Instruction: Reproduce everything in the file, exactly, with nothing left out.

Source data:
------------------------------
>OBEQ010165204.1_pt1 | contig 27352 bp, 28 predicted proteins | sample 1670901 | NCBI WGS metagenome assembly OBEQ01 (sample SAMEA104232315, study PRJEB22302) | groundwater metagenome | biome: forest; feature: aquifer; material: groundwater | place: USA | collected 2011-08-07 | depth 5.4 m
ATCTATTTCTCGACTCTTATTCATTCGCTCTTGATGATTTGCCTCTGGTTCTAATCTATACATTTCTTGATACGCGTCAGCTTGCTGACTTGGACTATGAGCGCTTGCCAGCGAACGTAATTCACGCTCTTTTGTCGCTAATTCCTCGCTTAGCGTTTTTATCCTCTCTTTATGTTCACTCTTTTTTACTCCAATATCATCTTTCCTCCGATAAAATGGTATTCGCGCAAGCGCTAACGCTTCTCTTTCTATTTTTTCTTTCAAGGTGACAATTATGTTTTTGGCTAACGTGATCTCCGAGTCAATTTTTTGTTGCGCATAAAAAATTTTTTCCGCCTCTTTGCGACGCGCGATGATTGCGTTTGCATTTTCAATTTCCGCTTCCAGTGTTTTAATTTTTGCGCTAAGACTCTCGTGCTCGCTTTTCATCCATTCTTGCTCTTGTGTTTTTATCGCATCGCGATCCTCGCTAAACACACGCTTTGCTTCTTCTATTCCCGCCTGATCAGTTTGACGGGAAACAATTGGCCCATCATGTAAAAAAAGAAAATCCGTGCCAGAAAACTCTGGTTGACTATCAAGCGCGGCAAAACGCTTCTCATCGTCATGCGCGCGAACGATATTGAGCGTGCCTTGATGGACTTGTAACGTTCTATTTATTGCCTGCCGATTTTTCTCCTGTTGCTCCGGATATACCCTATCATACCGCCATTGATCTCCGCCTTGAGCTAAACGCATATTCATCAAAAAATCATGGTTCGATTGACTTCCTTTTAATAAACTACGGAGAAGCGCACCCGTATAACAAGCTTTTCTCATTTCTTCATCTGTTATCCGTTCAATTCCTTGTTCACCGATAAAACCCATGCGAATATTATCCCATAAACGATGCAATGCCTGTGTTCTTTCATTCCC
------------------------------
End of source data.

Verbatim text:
>OBEQ010165204.1_pt1 | contig 27352 bp, 28 predicted proteins | sample 1670901 | NCBI WGS metagenome assembly OBEQ01 (sample SAMEA104232315, study PRJEB22302) | groundwater metagenome | biome: forest; feature: aquifer; material: groundwater | place: USA | collected 2011-08-07 | depth 5.4 m
ATCTATTTCTCGACTCTTATTCATTCGCTCTTGATGATTTGCCTCTGGTTCTAATCTATACATTTCTTGATACGCGTCAGCTTGCTGACTTGGACTATGAGCGCTTGCCAGCGAACGTAATTCACGCTCTTTTGTCGCTAATTCCTCGCTTAGCGTTTTTATCCTCTCTTTATGTTCACTCTTTTTTACTCCAATATCATCTTTCCTCCGATAAAATGGTATTCGCGCAAGCGCTAACGCTTCTCTTTCTATTTTTTCTTTCAAGGTGACAATTATGTTTTTGGCTAACGTGATCTCCGAGTCAATTTTTTGTTGCGCATAAAAAATTTTTTCCGCCTCTTTGCGACGCGCGATGATTGCGTTTGCATTTTCAATTTCCGCTTCCAGTGTTTTAATTTTTGCGCTAAGACTCTCGTGCTCGCTTTTCATCCATTCTTGCTCTTGTGTTTTTATCGCATCGCGATCCTCGCTAAACACACGCTTTGCTTCTTCTATTCCCGCCTGATCAGTTTGACGGGAAACAATTGGCCCATCATGTAAAAAAAGAAAATCCGTGCCAGAAAACTCTGGTTGACTATCAAGCGCGGCAAAACGCTTCTCATCGTCATGCGCGCGAACGATATTGAGCGTGCCTTGATGGACTTGTAACGTTCTATTTATTGCCTGCCGATTTTTCTCCTGTTGCTCCGGATATACCCTATCATACCGCCATTGATCTCCGCCTTGAGCTAAACGCATATTCATCAAAAAATCATGGTTCGATTGACTTCCTTTTAATAAACTACGGAGAAGCGCACCCGTATAACAAGCTTTTCTCATTTCTTCATCTGTTATCCGTTCAATTCCTTGTTCACCGATAAAACCCATGCGAATATTATCCCATAAACGATGCAATGCCTGTGTTCTTTCATTCCC